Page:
The following rant is in response to a report by Eugene Volokh from this past Friday’s Washington Post: Court allows First Amendment claim based on alleged professor retaliation for paper ‘harshly critical of … lesbianism’.
In brief, the facts of the case are this: a professor assigns a paper reviewing a film on the theme of lesbianism (Desert Hearts, by Donna Deitch, 1985); the student writes an apparently offensive paper expressing opinions about the film and lesbianism (n.b. I have not seen the paper); the professor refuses to grade the paper, and instead advises the student to drop the class; the student does so, but then sues, alleging a violation of her first amendment rights. The District Court of New Mexico agrees to hear the case.
A screen shot of the court’s
opinion allowing the case to proceed.
At this point in the case, the court has stated blatantly: “The Court concludes that the allegations of Plaintiff’s FAC are sufficient to make out a plausible case that Defendants violated Plaintiff’s First Amendment rights by subjecting Plaintiff to restrictions on speech that were not reasonably related to legitimate pedagogic concerns.”
I owe notice of this interesting article to the facebook feed of Craig Martin, a professor of Religious Studies at St. Thomas Aquinas College.
Basically, Martin’s views are similar to my own: he states that he typically doesn’t “invite student opinions” but rather asks “them to think like … the scholars [he assigns].” I do the same. Perhaps we hope that this distinction will protect us from having to deal with noxious opinions that are uninformed by scholarly practices. But I’m not sure it’s entirely adequate, since sometimes our work requires us to confront students who fail to meet standards precisely by expressing opinions (that we may not have asked for) in an unscholarly (or even obnoxiously expressed) manner; and sometimes students don’t like what we do in helping them learn to think like scholars.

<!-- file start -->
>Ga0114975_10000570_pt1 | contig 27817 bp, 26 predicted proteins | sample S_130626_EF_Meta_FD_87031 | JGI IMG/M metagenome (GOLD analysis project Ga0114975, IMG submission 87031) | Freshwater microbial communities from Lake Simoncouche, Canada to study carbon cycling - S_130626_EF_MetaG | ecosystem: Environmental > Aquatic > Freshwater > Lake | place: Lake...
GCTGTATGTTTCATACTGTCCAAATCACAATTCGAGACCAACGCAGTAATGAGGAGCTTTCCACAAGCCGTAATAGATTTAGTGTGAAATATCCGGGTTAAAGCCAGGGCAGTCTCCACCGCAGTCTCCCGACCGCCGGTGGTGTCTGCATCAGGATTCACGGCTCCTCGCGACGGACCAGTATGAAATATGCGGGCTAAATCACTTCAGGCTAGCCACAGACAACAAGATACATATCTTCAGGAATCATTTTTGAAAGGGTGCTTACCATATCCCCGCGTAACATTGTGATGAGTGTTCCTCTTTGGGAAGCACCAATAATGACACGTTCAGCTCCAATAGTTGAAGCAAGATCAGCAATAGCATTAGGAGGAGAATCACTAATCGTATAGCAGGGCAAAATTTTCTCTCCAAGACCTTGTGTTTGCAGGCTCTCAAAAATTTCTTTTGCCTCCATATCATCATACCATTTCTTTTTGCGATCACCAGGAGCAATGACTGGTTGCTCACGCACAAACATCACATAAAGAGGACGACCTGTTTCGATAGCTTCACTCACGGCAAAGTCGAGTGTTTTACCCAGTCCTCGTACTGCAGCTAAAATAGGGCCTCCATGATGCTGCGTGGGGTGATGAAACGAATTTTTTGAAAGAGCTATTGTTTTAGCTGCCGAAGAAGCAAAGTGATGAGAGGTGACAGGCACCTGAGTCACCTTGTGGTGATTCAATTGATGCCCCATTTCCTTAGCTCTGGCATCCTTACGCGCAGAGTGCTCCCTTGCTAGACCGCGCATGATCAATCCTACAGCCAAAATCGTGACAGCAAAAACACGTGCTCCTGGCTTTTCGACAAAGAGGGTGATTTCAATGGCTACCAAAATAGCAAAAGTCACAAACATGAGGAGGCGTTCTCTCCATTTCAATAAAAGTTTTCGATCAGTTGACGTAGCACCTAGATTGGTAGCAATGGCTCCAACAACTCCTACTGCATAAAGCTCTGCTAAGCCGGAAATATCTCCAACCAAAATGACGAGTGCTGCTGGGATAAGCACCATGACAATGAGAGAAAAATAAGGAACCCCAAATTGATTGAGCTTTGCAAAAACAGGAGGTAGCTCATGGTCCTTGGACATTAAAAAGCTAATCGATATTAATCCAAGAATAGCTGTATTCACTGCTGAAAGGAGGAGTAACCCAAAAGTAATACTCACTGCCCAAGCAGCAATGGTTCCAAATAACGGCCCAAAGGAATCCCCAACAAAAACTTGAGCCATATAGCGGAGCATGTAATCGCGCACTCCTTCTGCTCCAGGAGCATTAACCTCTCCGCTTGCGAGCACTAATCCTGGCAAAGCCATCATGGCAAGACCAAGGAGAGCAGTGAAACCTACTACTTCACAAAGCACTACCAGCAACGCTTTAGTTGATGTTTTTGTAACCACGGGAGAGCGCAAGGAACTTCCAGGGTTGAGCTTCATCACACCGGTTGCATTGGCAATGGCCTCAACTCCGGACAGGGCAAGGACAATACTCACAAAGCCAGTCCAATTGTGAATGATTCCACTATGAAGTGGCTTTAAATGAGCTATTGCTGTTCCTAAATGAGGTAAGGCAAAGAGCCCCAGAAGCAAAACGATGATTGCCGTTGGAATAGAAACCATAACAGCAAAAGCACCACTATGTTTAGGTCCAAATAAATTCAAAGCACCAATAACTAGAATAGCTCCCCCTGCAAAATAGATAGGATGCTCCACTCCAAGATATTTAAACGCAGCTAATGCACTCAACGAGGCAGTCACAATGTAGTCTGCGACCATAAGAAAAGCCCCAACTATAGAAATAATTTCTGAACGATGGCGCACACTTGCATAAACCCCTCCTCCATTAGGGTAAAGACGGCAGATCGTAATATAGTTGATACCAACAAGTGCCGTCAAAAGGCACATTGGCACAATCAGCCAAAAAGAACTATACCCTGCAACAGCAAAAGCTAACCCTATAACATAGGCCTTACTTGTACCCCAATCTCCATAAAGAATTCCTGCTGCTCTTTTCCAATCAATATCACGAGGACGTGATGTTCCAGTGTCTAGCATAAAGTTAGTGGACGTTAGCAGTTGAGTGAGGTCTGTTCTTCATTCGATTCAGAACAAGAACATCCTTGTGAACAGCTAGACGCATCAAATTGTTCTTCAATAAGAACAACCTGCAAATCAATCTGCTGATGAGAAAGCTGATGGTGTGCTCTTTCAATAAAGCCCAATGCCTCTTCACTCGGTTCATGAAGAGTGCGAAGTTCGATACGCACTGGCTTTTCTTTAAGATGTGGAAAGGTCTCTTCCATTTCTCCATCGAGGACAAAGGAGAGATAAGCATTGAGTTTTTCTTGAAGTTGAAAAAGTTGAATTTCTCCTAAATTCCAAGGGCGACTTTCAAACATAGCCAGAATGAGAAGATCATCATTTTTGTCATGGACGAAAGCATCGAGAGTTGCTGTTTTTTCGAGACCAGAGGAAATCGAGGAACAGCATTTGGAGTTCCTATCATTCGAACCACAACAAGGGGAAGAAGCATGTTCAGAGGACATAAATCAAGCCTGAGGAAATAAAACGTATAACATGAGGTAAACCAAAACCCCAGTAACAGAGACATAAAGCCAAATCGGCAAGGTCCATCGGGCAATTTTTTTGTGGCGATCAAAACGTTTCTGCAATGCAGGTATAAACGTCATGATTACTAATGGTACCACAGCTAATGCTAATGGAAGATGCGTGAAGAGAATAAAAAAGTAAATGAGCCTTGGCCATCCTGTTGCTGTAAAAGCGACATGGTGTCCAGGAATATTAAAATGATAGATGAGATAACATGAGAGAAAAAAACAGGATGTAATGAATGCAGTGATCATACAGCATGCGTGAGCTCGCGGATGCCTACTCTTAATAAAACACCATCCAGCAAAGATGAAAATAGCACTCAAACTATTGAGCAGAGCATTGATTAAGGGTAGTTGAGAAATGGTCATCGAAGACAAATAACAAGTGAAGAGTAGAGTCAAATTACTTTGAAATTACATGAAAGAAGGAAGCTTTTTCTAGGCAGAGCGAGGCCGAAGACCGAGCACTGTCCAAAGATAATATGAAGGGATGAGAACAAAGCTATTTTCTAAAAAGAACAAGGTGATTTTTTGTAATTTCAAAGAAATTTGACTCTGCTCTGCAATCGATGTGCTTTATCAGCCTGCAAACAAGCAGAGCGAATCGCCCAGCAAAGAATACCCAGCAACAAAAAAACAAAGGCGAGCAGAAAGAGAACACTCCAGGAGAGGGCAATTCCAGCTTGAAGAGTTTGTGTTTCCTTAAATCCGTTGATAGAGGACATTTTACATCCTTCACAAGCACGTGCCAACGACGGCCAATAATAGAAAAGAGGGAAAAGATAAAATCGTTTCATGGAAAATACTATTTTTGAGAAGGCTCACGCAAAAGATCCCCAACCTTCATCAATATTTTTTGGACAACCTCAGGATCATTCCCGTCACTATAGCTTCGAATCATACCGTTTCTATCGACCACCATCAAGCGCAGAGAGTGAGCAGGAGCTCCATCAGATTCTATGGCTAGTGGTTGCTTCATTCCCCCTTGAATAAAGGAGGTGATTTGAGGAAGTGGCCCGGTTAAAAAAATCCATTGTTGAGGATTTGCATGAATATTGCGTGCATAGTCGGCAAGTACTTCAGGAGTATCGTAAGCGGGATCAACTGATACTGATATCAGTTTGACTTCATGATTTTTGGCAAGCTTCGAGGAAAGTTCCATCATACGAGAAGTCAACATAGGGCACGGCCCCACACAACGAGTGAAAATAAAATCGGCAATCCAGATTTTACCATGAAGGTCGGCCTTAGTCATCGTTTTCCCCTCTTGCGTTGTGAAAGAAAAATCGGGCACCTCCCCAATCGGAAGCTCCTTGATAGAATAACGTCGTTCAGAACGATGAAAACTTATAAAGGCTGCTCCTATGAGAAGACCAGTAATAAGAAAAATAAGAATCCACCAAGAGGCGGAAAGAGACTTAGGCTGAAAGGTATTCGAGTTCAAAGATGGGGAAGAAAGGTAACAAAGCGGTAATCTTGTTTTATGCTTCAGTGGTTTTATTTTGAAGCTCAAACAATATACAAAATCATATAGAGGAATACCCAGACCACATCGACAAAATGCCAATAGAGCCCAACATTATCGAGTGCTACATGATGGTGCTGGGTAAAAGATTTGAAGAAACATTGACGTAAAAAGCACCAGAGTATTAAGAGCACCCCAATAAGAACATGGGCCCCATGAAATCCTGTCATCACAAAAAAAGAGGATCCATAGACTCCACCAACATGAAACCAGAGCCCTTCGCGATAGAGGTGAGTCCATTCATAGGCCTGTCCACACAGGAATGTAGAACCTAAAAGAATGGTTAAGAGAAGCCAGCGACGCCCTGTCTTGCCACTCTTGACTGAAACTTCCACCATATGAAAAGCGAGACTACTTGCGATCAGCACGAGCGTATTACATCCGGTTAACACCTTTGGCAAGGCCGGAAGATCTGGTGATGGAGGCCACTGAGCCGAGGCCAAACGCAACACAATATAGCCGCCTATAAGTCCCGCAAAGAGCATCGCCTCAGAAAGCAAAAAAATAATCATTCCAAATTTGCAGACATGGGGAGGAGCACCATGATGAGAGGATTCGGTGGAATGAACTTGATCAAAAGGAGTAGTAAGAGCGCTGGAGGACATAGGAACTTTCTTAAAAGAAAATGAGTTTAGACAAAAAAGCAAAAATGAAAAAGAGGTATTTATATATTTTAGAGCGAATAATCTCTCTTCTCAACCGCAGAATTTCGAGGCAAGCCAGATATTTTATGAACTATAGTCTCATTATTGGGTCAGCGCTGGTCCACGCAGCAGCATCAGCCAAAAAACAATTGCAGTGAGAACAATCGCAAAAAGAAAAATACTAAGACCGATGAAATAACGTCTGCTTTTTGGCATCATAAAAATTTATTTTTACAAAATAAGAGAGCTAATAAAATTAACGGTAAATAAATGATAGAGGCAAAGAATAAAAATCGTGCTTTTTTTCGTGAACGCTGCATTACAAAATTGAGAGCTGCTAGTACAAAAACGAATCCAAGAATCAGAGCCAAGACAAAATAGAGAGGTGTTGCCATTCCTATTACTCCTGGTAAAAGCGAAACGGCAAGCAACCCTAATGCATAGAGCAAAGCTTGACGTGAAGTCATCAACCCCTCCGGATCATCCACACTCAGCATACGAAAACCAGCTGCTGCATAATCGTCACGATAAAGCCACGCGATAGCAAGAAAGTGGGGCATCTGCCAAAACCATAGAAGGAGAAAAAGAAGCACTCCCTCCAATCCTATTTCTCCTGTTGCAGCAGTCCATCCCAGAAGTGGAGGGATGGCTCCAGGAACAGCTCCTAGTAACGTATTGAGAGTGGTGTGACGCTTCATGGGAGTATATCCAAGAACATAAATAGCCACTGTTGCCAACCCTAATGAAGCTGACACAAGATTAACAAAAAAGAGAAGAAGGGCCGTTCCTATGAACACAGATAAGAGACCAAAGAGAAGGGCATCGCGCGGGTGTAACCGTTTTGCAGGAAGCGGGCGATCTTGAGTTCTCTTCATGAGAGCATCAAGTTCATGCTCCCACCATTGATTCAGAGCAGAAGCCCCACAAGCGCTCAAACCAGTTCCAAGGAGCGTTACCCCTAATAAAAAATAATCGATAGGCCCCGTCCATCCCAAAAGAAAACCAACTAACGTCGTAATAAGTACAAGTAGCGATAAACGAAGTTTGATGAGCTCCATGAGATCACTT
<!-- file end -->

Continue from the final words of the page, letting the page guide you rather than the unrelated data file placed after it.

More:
So we may still have to deal with students who feel that their first amendment rights are being squashed, even if we just ask them to think like the scholars we assign.
Except that we, Craig and I, actually don’t have to worry about First Amendment issues. We don’t need to worry because we are at private schools and aren’t considered government employees. State University professors, however, they are on the hook here. Do they have special responsibilities to their students that private professors do not?